The Crimson ProjeKCt - Live in Tokyo [album cover]Robert Fripp has described King Crimson as “a way of doing things”. When the time is ripe Crimson “reappears”. That time has come again and Fripp has assembled musicians for the next phase in the legendary band’s existence. In the meantime he has given his blessing for The Crimson ProjeKCt to play music from that illustrious back catalogue.

Configured as a double trio, the sextet concentrate on tracks from the 90s and 80s with a few forays into the red mists of the distant past. “Live in Tokyo” begins in uncompromising fashion (this is the Crim way) with the dual-drum attack of B’Boom leading into the dissonant nuevo-metal of THRAK, not so much an instrumental as a gut-pummelling riff book-ending a tentative and unsettling improvisation. The wealth of technology these players have mastered over their many years of service to experimental music provide them a broad palette from which to conjure shapes from the ethereal to the downright obscene. Beautiful soundscapes are dispelled with abandon by all manner of shrieks, squeals and filthy percussive ejaculations.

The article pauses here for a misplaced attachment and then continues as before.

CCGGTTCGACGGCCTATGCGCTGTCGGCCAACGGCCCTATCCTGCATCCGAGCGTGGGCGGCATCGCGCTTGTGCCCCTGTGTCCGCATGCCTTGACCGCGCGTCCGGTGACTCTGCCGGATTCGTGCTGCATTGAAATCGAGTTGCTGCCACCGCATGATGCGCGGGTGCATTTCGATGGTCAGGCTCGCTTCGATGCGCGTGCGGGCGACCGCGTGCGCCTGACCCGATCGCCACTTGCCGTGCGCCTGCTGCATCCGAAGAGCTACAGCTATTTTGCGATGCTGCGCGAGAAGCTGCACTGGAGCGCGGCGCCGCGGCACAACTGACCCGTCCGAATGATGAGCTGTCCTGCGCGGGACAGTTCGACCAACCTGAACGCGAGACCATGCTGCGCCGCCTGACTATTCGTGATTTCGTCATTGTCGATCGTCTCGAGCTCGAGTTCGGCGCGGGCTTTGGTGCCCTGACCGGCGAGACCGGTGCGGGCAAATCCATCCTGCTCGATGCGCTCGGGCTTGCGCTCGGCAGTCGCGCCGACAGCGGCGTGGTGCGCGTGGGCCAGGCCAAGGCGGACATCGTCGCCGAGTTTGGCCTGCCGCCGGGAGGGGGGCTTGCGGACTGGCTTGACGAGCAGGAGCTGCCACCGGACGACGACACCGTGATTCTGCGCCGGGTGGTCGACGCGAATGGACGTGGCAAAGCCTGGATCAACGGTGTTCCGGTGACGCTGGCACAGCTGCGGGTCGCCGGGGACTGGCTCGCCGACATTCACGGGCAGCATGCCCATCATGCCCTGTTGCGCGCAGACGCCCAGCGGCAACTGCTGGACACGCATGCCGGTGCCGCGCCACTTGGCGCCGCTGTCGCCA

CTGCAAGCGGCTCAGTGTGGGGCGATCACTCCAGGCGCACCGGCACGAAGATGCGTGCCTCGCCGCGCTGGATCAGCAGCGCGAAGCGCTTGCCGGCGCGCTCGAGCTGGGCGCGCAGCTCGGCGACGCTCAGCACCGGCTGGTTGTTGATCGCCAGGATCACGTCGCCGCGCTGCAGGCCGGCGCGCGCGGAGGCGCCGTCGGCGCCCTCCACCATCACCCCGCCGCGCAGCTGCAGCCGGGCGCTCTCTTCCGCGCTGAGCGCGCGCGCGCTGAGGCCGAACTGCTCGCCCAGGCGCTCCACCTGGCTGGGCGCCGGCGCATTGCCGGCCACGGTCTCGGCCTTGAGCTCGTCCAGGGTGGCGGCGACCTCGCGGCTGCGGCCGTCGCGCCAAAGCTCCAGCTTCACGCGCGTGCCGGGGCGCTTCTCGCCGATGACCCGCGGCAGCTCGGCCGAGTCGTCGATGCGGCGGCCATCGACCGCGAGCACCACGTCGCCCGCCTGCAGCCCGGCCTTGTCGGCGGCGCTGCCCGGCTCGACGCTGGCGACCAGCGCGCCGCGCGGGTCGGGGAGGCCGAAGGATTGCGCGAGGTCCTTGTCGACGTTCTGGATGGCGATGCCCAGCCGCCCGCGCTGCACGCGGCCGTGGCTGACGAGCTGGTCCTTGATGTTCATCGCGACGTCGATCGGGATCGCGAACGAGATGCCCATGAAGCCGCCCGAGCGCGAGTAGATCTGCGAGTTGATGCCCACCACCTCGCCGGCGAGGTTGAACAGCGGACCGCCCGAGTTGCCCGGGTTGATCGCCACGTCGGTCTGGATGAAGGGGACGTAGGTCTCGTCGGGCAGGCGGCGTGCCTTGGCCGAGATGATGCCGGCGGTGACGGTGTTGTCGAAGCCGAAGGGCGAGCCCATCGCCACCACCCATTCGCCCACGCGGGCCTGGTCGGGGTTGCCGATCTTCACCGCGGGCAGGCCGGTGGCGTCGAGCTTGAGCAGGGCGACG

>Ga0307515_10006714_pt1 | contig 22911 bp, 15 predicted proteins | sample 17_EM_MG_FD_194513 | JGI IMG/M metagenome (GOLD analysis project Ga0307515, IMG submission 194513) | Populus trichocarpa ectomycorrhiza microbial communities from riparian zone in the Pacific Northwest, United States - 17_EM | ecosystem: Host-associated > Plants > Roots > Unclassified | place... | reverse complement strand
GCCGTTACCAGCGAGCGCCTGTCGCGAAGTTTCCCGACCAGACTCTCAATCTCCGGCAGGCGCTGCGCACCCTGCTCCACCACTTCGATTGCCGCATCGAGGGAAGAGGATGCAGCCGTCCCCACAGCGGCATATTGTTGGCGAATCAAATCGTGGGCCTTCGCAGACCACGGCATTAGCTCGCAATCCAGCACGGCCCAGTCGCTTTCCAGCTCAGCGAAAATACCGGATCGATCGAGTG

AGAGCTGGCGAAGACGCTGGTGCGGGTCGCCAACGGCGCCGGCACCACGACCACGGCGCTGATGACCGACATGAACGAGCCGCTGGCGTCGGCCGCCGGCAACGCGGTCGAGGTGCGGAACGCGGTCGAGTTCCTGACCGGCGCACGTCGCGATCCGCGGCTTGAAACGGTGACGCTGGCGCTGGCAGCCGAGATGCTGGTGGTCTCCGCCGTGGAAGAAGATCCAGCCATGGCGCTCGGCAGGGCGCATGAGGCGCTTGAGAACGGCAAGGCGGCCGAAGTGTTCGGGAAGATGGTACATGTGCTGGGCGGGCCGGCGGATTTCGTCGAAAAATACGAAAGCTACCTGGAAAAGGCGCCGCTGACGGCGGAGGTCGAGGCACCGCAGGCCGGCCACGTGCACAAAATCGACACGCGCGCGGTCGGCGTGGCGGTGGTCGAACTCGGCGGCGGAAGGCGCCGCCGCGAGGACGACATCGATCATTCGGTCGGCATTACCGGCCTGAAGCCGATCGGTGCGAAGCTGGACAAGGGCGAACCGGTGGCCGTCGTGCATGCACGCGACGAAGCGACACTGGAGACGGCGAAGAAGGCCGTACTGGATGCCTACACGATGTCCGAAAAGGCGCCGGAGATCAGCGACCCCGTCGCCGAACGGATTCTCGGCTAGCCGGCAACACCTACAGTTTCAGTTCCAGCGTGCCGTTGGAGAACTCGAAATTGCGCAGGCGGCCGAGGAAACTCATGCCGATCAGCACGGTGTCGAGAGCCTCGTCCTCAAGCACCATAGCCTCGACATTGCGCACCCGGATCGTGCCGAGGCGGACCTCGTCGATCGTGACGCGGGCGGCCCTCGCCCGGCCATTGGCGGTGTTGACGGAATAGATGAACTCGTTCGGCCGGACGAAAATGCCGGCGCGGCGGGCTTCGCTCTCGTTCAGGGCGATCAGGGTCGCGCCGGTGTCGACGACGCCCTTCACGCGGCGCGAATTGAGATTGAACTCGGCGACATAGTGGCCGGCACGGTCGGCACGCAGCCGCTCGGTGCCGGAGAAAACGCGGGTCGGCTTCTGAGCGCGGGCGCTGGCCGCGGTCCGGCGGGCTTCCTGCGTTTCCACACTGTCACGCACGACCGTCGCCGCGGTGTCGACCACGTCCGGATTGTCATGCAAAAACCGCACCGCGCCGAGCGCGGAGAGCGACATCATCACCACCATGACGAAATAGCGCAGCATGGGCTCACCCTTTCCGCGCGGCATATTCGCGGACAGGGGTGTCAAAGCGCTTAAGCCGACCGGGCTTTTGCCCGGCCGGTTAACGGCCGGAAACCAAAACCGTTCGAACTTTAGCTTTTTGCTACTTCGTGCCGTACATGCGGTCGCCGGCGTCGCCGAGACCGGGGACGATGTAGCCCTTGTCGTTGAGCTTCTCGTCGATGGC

From this opening oppressive atmosphere the melodic phasing of ‘Frame By Frame’ sounds all the more sweet. Although the King Crimson modus operandi is never to play the same piece the same way twice, the individual styles of each of the ProjeKCt musicians lends the rendition of even familiar songs a fresh complexion. ‘Dinosaur’ does away with its ‘guitar as orchestra’ gentility and instead lumbers like a stricken and pissed-off tyrannosaurus rex. Similarly, the ground-breaking ‘Larks’ Tongues in Aspic (Part Two)’ lacks Fripp’s high-end and crunchy guitar attack on its monstrous riff, making it a bass-driven behemoth in this format.

It’s a dubious pleasure to hear the oft-overlooked metal machine music of ‘Industry’ – dubious only in that it is such a disturbing composition that pleasure is not foremost in the mind. This version is exploratory and simply superb.

Elsewhere are the funky hits of the ‘guitar gamelan’ era of the Discipline band. ‘Elephant Talk’, ‘Sleepless’ and ‘Indiscipline’ sounding as futuristic as they ever did and making fine use of the bass talents of Tony Levin and Julie Slick. Coupled with twin-drummers the sheer force of the ProjeKCt is quite something but they are always mercurial, able to inject ‘Red’ with agility as well as raw primal power.

While Fripp is steering the Crimson boat into uncharted waters it’s comforting to know that the visionary music they left along the way can still be heard with the musicians who were there to bring it into the world. The real bonus is that younger, non-Crim acolytes like Slick, touch-guitarist Markus Reuter and percussive powerhouse Tobias Ralph have been pulled into its orbit and will hopefully keep bringing this strange and unparalleled music to audiences in the years to come.

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